The standard Drush command for clearing Drupal's cache looks like this:drush cache-clear all
(You can also use the shortened alias cc like this: drush cc all)
These commands give you the same result as when you click that cache clear button in the UI — it clears all of Drupal's internal caches.
But clearing all of Drupal's caches at once can be overkill. You usually don't need to clear everything, and doing so can put heavy load on your servers (especially if your site is large or gets a lot of traffic). Beneath the surface, Drupal's caching is actually pretty granular, and tools like Drush give us the ability to target and clear caches on the subsystem level.
Using Drush, you can see your caching options with:# Using the shortened alias from this point on. drush cc
Which returns something like this: : cancel  : all  : drush  : theme registry  : menu  : css+js  : block  : module list  : theme list  : registry ...
Let's look at what each of these does (as a quick note, I'm specifically looking at Drush 6, which is the major version at this time):
drush cc all
Remember how I said that this does the same thing as the cache clear button in the UI? Well, that's technically false. Yes, drush cc all will clear all your Drupal caches (as long as it can bootstrap Drupal), but it will also clear its own internal Drush cache. That's why when Drush cannot bootstrap Drupal, you will still see a success command saying 'drush' cache was cleared.
drush cc drush
This only clears Drush's internal cache (the same one I just mentioned). You don't need a Drupal site available to clear this cache.
drush cc theme registry
This command simply calls drupal_theme_rebuild() to rebuild the theming system. This is needed whenever new ".tpl.php" files or theme hooks are added to the system. This specific cache clear only applies for Drupal 7 and up.
drush cc menu
This runs a menu rebuild, which refreshes the database tables used by various menu functions. For example, any new router items (like those defined in hook_menu) are added to the menu_links table, and stale ones are removed. This also clears the page and block caches, to prevent the display of stale menu links.
drush cc css+js
If you have CSS or JS aggregation enabled, this will rebuild the aggregated files. It also increments the query string on CSS & JS links, forcing clients that have cached an old copy to download a fresh one.
drush cc block
Block caching exists so Drupal doesn't have to look up the locations and visibility of blocks with each page load. This command refreshes that cache.
drush cc module list
This re-scans the module directories in your codebase and refreshes Drupal's internal list of which modules are available.
drush cc theme list
This re-scans the theme directories in your codebase and refreshes Drupal's internal list of which themes are available.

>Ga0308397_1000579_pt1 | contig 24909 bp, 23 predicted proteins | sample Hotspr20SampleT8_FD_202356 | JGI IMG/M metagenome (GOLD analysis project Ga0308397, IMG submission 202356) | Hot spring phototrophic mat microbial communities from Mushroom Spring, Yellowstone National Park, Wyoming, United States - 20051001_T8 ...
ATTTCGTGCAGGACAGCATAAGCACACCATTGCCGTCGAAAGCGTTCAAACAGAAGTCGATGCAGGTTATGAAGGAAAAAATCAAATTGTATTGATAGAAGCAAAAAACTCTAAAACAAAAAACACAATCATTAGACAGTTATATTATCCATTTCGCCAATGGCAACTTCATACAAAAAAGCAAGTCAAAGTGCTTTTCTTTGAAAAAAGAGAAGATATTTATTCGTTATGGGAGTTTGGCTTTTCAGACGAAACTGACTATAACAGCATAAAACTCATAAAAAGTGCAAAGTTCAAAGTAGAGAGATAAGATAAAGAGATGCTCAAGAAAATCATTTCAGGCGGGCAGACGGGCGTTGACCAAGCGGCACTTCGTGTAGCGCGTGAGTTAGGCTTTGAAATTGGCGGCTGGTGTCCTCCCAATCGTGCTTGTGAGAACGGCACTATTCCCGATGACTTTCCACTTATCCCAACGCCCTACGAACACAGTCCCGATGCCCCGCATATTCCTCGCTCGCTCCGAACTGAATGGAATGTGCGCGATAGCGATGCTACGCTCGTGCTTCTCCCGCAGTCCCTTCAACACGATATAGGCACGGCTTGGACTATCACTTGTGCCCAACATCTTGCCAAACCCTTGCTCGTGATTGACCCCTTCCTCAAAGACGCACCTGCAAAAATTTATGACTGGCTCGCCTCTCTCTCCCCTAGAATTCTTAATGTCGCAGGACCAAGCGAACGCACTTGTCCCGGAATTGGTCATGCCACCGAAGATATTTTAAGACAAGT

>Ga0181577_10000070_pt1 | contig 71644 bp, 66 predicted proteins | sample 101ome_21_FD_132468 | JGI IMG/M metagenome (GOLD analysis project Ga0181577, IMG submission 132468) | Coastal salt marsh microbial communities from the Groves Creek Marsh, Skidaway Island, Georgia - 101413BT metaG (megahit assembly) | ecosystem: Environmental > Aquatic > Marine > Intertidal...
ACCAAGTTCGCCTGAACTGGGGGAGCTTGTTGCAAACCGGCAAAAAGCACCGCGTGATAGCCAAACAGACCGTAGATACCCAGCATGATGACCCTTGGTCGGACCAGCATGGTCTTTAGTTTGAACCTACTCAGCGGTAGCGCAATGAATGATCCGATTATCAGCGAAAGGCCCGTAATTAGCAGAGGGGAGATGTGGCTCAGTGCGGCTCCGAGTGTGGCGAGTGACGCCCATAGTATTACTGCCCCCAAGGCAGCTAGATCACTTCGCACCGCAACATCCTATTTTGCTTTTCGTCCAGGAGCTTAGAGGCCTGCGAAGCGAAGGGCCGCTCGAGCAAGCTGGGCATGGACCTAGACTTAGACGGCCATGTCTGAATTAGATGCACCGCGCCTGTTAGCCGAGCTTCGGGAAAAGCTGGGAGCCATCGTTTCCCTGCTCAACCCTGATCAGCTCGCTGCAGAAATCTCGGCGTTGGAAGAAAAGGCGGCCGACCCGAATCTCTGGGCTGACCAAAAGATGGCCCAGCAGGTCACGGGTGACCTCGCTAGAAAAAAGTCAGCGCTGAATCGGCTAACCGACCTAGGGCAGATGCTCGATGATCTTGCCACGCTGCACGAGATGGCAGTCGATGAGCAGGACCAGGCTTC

drush cc registry
Drupal maintains an internal registry of all functions or classes in the system, allowing it to lazy-load code files as needed (reducing the amount of code that must be parsed on each request). The list of these files is known as the "code registry" and it is stored in the system table in your Drupal database. This cache clear will look at this list of files and update the contents of any files that have been changed. Note: it will not rebuild the registry from scratch. For more information, see registry_update.
drush cc ?????
You may see other options in this list, because contributed modules (like views and advanced aggregation) can add their own kinds of cache clears. In each case, you'll see a file in the contrib module named something like mymodule.drush.inc that contains the code which defines what the cache clear does.
If you want to see what each of these options does on a code level, you can download Drush and inspect the file found at Drush/commands/core/cache.drush.inc.
IE8 is resisting to die. Internet Explorer 8 world-wide usage is more popular than IE9 and even IE10First, a small story.Once upon a time, in 2012, when Drupal 8 was going to support IE8, we added HTML5Shiv to Drupal core to support HTML5 elements in IE8 and old browsers. But during 2013 things happened. jQuery decided to split their library into:
- jQuery 1.x (IE8, IE7, IE6 support)
- jQuery 2.x (IE9 support and newer)
I hid other browsers in the charts to highlight the situation with Internet Explorer.But one thing is clear: IE8 seems to be more popular than IE9, IE10 and even IE11. This is mainly due of Windows XP users. Why the difference between StatCounter and Netmarketshare?They have different methodologies. As I understand, netmarketshare manipulates their data to make them more realistic.They are adding a country level weighting, based on how many internet-users the country has, even if their data samples are tiny. So that could distort a bit their data. But the good thing in netmarketshare methodology, is that they count users not traffic. (the same user is only counted once per day, no matter how many page loads she makes). In the other hand StatCounter counts page visits, not users. For example, for StatCounter, an internet-savy teenager loading hundreds of pages per day in Chrome, counts the same as 100 hundred "grandpas" that are loading once a day their local newspaper in IE8. There is no winner. Both charts are correct, since they represent different things. But the truth is that there is a lot of people outside there using IE8 today. The hopeEveryone hopes that IE8 dies faster, including Microsoft. Two positive notes:
- Tomorrow, 8th of April, Microsoft is announcing the drop of Windows XP support. No more updates.
- IE8 doesn't exist in mobile phones. The trend is that mobile browsers are eating desktop browsers usage, around the world.